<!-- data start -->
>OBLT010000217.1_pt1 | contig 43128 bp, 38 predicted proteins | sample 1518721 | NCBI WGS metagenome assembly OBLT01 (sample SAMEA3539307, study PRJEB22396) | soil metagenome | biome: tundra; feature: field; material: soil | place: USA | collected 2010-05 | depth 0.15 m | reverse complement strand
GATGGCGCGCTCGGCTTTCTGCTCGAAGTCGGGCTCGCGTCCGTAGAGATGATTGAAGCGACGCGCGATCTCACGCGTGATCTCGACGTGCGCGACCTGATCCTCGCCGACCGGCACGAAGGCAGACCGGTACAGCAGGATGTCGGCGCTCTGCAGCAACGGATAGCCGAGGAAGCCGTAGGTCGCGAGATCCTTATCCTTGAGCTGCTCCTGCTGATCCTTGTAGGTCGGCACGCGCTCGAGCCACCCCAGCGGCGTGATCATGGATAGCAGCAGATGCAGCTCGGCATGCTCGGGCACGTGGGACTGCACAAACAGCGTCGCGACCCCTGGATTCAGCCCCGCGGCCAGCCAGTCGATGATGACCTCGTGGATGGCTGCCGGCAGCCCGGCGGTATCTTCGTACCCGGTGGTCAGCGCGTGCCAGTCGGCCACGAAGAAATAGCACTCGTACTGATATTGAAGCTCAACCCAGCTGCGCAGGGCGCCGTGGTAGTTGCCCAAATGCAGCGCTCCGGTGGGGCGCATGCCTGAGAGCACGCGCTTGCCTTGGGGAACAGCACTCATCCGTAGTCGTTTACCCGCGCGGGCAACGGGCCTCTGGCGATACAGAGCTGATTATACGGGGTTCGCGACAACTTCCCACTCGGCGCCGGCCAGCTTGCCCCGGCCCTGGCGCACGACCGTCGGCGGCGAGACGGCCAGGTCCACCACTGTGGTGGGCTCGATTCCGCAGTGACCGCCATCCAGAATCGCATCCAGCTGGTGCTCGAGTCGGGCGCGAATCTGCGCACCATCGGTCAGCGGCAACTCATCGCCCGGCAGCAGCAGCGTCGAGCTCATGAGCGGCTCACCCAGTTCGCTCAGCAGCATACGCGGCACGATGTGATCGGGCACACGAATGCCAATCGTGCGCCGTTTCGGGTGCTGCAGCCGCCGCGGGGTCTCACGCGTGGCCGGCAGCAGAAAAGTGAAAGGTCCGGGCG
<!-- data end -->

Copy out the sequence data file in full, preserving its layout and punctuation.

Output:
>OBLT010000217.1_pt1 | contig 43128 bp, 38 predicted proteins | sample 1518721 | NCBI WGS metagenome assembly OBLT01 (sample SAMEA3539307, study PRJEB22396) | soil metagenome | biome: tundra; feature: field; material: soil | place: USA | collected 2010-05 | depth 0.15 m | reverse complement strand
GATGGCGCGCTCGGCTTTCTGCTCGAAGTCGGGCTCGCGTCCGTAGAGATGATTGAAGCGACGCGCGATCTCACGCGTGATCTCGACGTGCGCGACCTGATCCTCGCCGACCGGCACGAAGGCAGACCGGTACAGCAGGATGTCGGCGCTCTGCAGCAACGGATAGCCGAGGAAGCCGTAGGTCGCGAGATCCTTATCCTTGAGCTGCTCCTGCTGATCCTTGTAGGTCGGCACGCGCTCGAGCCACCCCAGCGGCGTGATCATGGATAGCAGCAGATGCAGCTCGGCATGCTCGGGCACGTGGGACTGCACAAACAGCGTCGCGACCCCTGGATTCAGCCCCGCGGCCAGCCAGTCGATGATGACCTCGTGGATGGCTGCCGGCAGCCCGGCGGTATCTTCGTACCCGGTGGTCAGCGCGTGCCAGTCGGCCACGAAGAAATAGCACTCGTACTGATATTGAAGCTCAACCCAGCTGCGCAGGGCGCCGTGGTAGTTGCCCAAATGCAGCGCTCCGGTGGGGCGCATGCCTGAGAGCACGCGCTTGCCTTGGGGAACAGCACTCATCCGTAGTCGTTTACCCGCGCGGGCAACGGGCCTCTGGCGATACAGAGCTGATTATACGGGGTTCGCGACAACTTCCCACTCGGCGCCGGCCAGCTTGCCCCGGCCCTGGCGCACGACCGTCGGCGGCGAGACGGCCAGGTCCACCACTGTGGTGGGCTCGATTCCGCAGTGACCGCCATCCAGAATCGCATCCAGCTGGTGCTCGAGTCGGGCGCGAATCTGCGCACCATCGGTCAGCGGCAACTCATCGCCCGGCAGCAGCAGCGTCGAGCTCATGAGCGGCTCACCCAGTTCGCTCAGCAGCATACGCGGCACGATGTGATCGGGCACACGAATGCCAATCGTGCGCCGTTTCGGGTGCTGCAGCCGCCGCGGGGTCTCACGCGTGGCCGGCAGCAGAAAAGTGAAAGGTCCGGGCG